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Transmission fluid definitely needs changed, but you do need to be very careful. The pressure types are indeed 'bad', but the full fluid exchange types that just use the transmission's own pump are ideal. If you have a problem after that, the problem was already there.

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I would just do it all yourself, do the brake fluid change as you change pads. If your really into changing your power steering fluid, buy a few courts and use a turkey baster. Suck out as much as you can from the res, fill it back up. and do the same thing in a week or two. Stay away from the trans flushes. They are usually pressure type systems that cram the shit and such in the system into little holes and crap. Seen many of trans come back after a fluid flush. Just my two cents

 

I agree. Most of these fluid we can do ourselves. I have never had a mechanic or dealership change any of my fluids. If you need pick up a Chilton's or such and set aside a weekend. Don't be scared, they don't need any special skills in most cases except removing a plug bolt. The coolant is probably the only one which really requires special care with its bleeding procedure.

 

 

this IS a General Motors product and the general rule is that nothing should make actual sense.

 

Oh my neighbor's child has learned a lot of 'creative language' when I'm working on my cars. :biggrin:

Edited by goumba
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Thank you for all the input:

 

1. Agreed on the lack of need to do the injector flush. I'm going to keep on using high grade gasoline and putting in Techron every 5,000 miles.

 

2. Power steering flush discussion is interesting. I'm guessing there's no filter on the 2008 Series III 3800 V6 and there was no filter on the 1992 Series I 3800 V6, where I didn't have any problems.

 

3. I will do the brake fluid with my first set of front brake pads, which I expect to do sooner than later, even though it is a low mileage car.

 

4. Totally agree on NO pressure flushes for transmission. I do it the "old school" way and just do it often. I've talked to advisers who are both for and against the pressure flush method.

 

Good input. Thanks.

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  • 7 years later...

Getting ready t change the transmission filter and fluid in my 2001 Grand Prix SE.

I have about 104,500 miles on it.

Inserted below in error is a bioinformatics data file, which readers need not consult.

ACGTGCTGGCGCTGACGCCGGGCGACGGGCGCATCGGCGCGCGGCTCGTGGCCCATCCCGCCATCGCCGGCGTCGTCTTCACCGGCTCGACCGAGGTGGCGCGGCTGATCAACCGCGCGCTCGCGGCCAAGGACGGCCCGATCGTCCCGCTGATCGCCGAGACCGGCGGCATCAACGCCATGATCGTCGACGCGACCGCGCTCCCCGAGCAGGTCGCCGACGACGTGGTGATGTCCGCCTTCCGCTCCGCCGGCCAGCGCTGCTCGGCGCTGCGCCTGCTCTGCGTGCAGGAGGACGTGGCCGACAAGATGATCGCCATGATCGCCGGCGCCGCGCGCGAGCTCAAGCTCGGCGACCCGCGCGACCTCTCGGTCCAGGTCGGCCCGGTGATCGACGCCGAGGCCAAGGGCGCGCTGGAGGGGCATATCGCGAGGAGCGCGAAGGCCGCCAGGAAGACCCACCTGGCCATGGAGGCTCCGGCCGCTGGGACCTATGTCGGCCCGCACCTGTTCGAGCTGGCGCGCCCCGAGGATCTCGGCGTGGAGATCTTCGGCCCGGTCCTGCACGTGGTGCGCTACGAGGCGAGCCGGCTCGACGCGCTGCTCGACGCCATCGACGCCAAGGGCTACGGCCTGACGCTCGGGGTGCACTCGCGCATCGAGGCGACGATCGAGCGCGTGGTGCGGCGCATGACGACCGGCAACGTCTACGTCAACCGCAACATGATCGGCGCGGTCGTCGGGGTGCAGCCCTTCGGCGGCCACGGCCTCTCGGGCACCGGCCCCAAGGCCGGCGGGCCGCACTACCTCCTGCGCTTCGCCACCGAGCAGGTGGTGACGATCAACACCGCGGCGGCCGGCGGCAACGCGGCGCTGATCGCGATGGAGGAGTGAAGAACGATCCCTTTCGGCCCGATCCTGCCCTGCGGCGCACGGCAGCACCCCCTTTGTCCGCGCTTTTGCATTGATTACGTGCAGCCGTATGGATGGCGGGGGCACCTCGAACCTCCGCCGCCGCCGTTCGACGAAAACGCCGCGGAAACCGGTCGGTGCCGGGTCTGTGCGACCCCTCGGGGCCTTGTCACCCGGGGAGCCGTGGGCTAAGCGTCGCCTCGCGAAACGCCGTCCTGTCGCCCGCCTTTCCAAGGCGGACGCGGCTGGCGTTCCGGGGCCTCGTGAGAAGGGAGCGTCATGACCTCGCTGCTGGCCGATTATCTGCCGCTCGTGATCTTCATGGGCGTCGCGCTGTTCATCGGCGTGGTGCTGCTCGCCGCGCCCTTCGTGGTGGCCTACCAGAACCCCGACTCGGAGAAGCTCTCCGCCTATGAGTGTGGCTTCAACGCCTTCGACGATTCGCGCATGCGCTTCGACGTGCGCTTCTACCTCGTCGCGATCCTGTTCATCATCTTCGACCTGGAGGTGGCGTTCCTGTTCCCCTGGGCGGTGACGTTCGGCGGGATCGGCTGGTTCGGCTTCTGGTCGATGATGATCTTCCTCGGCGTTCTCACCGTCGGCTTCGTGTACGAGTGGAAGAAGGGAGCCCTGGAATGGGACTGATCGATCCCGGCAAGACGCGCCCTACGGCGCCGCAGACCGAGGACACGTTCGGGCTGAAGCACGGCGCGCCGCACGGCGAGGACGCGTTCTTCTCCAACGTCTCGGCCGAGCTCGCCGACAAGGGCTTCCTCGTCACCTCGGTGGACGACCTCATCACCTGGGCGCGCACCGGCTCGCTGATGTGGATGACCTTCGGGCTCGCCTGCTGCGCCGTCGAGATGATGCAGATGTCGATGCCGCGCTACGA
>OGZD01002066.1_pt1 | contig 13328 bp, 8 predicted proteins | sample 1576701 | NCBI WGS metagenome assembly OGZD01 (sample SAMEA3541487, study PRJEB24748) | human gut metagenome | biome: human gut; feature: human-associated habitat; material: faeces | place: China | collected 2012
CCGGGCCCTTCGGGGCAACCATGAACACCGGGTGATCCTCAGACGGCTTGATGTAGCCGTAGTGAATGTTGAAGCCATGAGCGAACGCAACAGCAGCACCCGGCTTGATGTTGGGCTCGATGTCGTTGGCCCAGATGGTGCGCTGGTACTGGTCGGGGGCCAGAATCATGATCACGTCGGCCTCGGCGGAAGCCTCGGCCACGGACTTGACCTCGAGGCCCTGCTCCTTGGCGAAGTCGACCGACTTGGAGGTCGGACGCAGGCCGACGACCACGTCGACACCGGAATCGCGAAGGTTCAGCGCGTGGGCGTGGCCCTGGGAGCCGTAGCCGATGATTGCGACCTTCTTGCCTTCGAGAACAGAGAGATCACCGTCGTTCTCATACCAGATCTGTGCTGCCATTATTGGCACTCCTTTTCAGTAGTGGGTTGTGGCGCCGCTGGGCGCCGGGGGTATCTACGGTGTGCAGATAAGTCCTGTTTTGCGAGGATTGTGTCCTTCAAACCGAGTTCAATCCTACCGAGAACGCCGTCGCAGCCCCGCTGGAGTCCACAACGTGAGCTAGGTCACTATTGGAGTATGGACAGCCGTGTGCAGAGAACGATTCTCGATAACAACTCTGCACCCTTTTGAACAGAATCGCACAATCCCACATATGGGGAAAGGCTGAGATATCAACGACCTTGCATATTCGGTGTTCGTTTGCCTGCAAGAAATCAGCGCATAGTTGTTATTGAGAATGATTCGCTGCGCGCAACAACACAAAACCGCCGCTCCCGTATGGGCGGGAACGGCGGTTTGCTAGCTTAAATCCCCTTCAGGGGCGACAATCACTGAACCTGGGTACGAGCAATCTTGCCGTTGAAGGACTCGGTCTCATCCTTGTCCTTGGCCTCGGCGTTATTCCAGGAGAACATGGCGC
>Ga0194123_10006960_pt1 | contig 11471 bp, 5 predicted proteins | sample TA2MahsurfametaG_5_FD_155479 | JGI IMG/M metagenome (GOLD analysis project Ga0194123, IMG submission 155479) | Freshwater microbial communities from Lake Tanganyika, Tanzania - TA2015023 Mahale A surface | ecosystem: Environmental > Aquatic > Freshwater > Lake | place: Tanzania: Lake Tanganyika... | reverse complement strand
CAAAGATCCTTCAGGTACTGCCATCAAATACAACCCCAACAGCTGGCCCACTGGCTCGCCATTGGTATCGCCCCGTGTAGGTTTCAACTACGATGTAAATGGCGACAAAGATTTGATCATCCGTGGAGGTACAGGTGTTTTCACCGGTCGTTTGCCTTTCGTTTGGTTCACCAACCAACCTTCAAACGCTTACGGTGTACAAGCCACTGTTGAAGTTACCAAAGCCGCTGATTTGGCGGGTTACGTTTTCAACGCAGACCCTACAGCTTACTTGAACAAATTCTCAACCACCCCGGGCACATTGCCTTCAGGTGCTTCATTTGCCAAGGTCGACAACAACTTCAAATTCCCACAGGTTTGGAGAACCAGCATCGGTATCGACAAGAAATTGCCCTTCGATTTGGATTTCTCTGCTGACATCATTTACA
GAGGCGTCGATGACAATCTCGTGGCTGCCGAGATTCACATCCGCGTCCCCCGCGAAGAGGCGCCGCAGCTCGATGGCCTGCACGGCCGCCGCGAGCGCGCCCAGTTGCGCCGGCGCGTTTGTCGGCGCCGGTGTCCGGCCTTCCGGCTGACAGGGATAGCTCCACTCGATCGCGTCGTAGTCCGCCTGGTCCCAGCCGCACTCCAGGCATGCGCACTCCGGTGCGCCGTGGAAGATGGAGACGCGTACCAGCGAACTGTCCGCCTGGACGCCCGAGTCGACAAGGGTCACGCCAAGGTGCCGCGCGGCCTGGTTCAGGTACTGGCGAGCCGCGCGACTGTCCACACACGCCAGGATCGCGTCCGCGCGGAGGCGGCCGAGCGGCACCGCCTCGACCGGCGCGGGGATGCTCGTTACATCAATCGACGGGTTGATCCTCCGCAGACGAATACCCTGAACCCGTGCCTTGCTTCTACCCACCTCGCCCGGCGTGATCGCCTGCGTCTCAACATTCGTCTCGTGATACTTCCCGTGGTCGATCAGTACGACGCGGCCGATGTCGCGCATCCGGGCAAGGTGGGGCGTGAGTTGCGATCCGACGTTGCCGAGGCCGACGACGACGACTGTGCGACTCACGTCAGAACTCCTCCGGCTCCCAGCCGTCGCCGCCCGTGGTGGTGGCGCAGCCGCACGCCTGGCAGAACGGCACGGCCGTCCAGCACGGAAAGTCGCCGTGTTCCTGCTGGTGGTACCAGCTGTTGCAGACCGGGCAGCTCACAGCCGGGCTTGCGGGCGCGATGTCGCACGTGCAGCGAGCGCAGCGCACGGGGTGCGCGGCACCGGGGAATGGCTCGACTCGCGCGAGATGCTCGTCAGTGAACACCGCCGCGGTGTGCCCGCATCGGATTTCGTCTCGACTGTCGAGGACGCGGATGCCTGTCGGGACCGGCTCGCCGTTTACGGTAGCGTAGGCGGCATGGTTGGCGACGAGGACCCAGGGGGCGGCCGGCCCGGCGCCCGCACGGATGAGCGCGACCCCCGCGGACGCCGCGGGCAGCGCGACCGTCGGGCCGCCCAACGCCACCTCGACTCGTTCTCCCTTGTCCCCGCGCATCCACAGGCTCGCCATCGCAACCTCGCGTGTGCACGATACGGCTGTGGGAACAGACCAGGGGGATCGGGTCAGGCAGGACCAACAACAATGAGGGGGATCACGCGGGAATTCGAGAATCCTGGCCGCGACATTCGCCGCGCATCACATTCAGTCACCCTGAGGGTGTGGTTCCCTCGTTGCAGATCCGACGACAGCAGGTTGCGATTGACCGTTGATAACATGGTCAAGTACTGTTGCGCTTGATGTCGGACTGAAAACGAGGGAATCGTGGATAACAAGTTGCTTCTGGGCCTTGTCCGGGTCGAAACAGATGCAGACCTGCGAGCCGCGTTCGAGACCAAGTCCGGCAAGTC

I don't know if it was ever changed.

Do you think it's a good idea to change the fluid and filter at this mileage?

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You should be fine, just dropping the pan and filter wont drain the entire transmission. Just pay attention to anything in the bottom of the pan and add a magnet if there isnt one already.

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On 1/8/2022 at 9:25 PM, Bubinga said:

Getting ready t change the transmission filter and fluid in my 2001 Grand Prix SE.

I have about 104,500 miles on it.

I don't know if it was ever changed.

Do you think it's a good idea to change the fluid and filter at this mileage?

Ideally, it would have been changed some years ago.  However, better to change it now than to not change it.  You're not doing a transmission any favors by failing to change depleted/contaminated/burnt fluid.

A "pan drop" is OK.  Better still would be to drop one of the cooler tubes* so you can pump the pan empty before removing it--no spilling, no mess, and NO NEED FOR A DRAIN PLUG on the trans pan. Just start the engine, shut it off when the fluid coming out sputters instead of a solid stream from the cooler tube as it's expelled into the drain pan.  Drop and clean the pan 'n' magnet, replace the filter, replace or re-use the gasket depending on it's condition--the OEM gaskets on newer vehicles tend to be quite nice.  Reinstall the pan.

Pour 5 quarts of fluid down the dipstick tube, open eight or perhaps ten more quarts and keep 'em near-by.  Start engine, dump fluid down the dipstick tube as fast as it will flow.  Watch the fluid spraying out the cooler tube into the drain pan.  When that fluid looks as bright, virgin-new as the stuff you're pouring down the dipstick tube, shut off the engine.  Re-connect cooler tube.  Start engine, top off fluid as needed.

Not only did you get a panfull of fresh fluid, you've also flushed the crappy, depleted fluid from the torque converter.  Two people--one to start and stop the engine, the other to pour fresh fluid, and watch the fluid coming out of the cooler tube--is helpful, but not absolutely required.  I do this by myself.

*Which tube to drop at the cooler, depends on how OCD you are.  IF (big IF) you want to do this the absolute best way, you'll disconnect the cooler tube that routes the cooled fluid back to the transmission.  Install a short piece of tubing into the cooler, so that it sprays into a drain pan.  You should be able to buy a foot-long or eighteen-inch section of tubing at most any parts store--but make sure it has the same sort of connector system on the end that your OEM cooler tube has.  That way you're flushing the transmission AND the cooler.  Otherwise, just drop the tube that carries the hot fluid to the cooler, and arrange things so it sprays directly into the drain pan; perhaps by putting a section of rubber hose on the end that you can use as a "nozzle" to direct the fluid.

Edited by Schurkey